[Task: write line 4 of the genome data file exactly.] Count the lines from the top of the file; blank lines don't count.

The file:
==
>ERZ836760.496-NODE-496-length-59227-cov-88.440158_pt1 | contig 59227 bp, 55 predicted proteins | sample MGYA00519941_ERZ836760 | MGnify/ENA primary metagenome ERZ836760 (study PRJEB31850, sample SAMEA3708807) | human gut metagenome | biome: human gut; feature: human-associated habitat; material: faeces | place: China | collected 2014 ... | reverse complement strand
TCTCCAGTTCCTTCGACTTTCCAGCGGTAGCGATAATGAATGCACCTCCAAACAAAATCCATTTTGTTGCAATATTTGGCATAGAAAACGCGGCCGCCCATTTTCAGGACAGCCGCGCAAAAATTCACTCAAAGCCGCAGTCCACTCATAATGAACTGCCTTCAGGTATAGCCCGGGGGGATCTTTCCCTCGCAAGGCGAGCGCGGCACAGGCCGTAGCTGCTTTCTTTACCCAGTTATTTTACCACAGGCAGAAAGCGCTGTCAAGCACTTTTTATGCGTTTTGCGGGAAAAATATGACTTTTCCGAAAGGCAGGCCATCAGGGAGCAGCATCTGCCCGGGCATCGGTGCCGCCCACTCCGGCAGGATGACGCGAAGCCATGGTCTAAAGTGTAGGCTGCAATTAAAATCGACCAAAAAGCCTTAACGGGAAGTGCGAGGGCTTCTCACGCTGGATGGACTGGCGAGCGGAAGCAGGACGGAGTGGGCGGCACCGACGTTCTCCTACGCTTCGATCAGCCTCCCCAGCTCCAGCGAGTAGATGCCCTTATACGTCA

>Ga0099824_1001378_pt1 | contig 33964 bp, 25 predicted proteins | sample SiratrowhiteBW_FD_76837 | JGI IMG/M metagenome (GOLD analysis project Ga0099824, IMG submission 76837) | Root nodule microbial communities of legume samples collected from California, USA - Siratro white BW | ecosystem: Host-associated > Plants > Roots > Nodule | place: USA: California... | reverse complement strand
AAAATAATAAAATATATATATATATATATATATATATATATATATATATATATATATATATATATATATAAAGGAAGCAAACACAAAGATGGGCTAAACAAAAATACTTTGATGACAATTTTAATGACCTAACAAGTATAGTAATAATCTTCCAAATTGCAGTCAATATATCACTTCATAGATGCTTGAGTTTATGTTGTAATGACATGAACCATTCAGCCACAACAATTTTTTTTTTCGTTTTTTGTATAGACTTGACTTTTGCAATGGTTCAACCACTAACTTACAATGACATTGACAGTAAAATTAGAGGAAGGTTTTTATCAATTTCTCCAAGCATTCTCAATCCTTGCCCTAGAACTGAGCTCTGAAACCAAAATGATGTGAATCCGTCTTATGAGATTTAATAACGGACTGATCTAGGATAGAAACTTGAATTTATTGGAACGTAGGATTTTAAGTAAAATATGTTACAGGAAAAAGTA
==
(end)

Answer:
AAAATAATAAAATATATATATATATATATATATATATATATATATATATATATATATATATATATATATAAAGGAAGCAAACACAAAGATGGGCTAAACAAAAATACTTTGATGACAATTTTAATGACCTAACAAGTATAGTAATAATCTTCCAAATTGCAGTCAATATATCACTTCATAGATGCTTGAGTTTATGTTGTAATGACATGAACCATTCAGCCACAACAATTTTTTTTTTCGTTTTTTGTATAGACTTGACTTTTGCAATGGTTCAACCACTAACTTACAATGACATTGACAGTAAAATTAGAGGAAGGTTTTTATCAATTTCTCCAAGCATTCTCAATCCTTGCCCTAGAACTGAGCTCTGAAACCAAAATGATGTGAATCCGTCTTATGAGATTTAATAACGGACTGATCTAGGATAGAAACTTGAATTTATTGGAACGTAGGATTTTAAGTAAAATATGTTACAGGAAAAAGTA